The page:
Over the past decade, our attempts at reducing the number of underweight and anaemic adolescent girls in South Asia has been slow. 11 percent of South Asian adolescent girls aged 15-19 years are too short, 39 percent are underweight and 55 percent are anaemic. The diets of adolescent girls and women in South Asia are often too poor to meet nutritional needs for healthy growth and development. Only 20 to 40 percent of South Asian adolescent girls meet their recommended dietary intake.
Poor nutrition is more common among rural areas and large families with uneducated or unskilled parents from lower-income households. With changing diets and physical activity levels, overweight and obesity are also emerging problems, particularly among urban residents and wealthier households. The consumption of processed foods high in fat and sugar is rising, and adolescents and adults are becoming increasingly sedentary. Overweight and obesity in adolescent girls is associated with obesity in adult women, which increases the risk of diabetes, hypertension and infant overweight and obesity. In Afghanistan, Bangladesh and India, overweight and obesity in adults have increased two-fold to five-fold in the last 10 years.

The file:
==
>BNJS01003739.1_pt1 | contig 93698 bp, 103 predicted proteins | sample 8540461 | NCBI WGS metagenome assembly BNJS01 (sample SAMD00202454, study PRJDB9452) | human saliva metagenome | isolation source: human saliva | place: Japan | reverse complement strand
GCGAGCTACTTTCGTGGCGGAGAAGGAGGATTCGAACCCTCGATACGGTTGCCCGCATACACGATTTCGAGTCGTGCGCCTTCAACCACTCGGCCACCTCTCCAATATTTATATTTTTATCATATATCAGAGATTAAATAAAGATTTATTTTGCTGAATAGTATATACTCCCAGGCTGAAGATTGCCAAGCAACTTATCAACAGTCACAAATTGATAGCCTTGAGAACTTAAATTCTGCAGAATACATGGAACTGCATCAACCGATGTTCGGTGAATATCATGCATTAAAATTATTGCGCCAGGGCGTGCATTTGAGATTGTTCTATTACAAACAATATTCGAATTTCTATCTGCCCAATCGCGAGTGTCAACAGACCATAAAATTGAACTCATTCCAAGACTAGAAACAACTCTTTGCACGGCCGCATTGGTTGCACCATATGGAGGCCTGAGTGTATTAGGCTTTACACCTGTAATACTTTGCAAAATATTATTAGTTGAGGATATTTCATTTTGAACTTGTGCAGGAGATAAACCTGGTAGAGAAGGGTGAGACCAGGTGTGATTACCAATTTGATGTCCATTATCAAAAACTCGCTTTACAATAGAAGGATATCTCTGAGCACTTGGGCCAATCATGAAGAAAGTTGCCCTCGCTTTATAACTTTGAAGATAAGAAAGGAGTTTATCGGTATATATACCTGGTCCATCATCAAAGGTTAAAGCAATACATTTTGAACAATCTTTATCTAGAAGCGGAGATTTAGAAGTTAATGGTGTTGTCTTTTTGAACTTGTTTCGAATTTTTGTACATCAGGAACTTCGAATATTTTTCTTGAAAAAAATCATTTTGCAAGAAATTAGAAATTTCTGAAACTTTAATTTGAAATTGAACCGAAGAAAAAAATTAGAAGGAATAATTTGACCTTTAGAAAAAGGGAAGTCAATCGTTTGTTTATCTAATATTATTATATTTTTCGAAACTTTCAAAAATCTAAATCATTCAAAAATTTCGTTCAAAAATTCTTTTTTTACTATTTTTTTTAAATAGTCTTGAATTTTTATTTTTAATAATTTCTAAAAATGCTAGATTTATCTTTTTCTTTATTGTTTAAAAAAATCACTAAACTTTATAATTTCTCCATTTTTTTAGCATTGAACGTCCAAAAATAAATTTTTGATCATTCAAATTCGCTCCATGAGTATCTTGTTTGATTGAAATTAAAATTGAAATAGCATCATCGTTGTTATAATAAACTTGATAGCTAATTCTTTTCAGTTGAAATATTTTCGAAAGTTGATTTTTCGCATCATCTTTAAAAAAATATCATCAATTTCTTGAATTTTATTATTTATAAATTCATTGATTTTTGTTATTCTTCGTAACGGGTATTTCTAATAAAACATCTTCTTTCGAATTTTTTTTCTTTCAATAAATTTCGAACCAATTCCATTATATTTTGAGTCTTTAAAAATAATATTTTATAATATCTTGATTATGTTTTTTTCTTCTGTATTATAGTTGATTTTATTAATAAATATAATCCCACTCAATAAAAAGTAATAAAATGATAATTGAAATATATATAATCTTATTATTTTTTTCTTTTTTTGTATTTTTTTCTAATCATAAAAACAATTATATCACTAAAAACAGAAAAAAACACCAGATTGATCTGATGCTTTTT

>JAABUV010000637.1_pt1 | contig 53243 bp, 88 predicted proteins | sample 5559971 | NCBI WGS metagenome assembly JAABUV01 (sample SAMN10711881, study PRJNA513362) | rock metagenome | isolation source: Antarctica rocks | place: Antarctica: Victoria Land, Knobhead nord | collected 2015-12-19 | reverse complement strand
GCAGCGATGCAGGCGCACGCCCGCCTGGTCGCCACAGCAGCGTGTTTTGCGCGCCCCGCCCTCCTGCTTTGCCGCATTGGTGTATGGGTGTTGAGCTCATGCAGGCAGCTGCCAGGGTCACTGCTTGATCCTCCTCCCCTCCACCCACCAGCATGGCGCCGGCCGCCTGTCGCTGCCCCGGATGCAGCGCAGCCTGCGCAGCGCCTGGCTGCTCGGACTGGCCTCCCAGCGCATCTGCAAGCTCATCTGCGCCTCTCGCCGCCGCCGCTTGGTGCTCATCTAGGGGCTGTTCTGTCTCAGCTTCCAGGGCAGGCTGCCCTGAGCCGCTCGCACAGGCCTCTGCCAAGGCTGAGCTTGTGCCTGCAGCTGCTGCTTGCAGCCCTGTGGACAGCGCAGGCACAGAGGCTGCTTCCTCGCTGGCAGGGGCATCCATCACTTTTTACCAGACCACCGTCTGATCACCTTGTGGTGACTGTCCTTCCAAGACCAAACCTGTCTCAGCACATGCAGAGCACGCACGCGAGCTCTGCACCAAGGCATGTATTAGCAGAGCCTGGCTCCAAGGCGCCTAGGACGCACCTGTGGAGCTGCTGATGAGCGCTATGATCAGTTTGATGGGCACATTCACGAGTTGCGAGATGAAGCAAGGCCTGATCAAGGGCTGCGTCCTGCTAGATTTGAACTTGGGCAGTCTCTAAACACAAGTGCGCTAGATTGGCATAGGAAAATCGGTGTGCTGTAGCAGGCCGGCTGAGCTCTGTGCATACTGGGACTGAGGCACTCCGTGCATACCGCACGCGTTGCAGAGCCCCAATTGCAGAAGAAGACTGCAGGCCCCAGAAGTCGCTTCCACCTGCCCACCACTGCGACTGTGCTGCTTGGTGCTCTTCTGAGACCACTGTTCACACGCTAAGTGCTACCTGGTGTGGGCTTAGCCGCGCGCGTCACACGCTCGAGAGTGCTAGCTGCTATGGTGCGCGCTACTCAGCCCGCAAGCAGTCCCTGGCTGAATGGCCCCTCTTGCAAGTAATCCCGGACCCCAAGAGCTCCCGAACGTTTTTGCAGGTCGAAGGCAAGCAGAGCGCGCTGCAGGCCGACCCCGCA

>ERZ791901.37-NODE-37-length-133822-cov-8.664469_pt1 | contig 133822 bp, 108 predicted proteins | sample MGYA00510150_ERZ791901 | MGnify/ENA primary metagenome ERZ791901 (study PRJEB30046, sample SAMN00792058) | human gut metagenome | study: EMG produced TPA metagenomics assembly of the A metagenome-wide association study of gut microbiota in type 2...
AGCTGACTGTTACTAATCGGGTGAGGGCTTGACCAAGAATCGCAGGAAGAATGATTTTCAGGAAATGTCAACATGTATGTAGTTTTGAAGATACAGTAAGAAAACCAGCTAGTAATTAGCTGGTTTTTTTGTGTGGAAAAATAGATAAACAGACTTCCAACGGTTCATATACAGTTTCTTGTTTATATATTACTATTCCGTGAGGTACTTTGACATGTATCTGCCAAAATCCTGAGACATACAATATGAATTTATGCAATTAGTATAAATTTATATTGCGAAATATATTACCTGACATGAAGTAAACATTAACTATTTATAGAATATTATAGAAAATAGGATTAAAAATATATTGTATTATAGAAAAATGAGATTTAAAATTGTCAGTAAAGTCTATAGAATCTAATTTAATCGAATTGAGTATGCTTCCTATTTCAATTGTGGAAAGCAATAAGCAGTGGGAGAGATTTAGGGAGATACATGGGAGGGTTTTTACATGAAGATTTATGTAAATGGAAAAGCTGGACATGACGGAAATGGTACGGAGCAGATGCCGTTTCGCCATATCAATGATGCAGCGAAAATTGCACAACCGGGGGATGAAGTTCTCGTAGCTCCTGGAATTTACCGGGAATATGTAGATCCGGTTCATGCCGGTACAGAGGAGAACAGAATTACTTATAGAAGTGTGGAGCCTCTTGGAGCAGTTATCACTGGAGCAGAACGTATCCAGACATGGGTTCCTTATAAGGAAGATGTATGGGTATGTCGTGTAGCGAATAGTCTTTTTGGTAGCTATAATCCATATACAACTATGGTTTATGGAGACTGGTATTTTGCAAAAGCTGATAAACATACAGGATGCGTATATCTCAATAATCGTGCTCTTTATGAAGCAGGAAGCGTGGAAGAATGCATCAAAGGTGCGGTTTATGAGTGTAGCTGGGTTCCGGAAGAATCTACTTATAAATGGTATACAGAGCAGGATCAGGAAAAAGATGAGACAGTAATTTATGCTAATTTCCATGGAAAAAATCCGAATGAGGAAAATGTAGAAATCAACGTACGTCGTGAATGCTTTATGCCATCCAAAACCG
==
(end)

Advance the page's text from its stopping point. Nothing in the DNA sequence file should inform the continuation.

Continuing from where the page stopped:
The nutritional status of adolescent girls and women impacts the growth and development of their future children. In South Asia, the young age at which many girls first become pregnant – combined with their poor education, inadequate decision-making power and poor control over resources – means that many enter pregnancy with low height and weight, and cannot support healthy foetal growth. In Bangladesh, over one-third of babies are born with low birth weight and start life on a trajectory of poor growth and development. While access to antenatal services has increased throughout the region, the coverage of essential nutrition interventions has been slow to improve. In Pakistan and Afghanistan, for example, less than half of women take any iron supplements during pregnancy.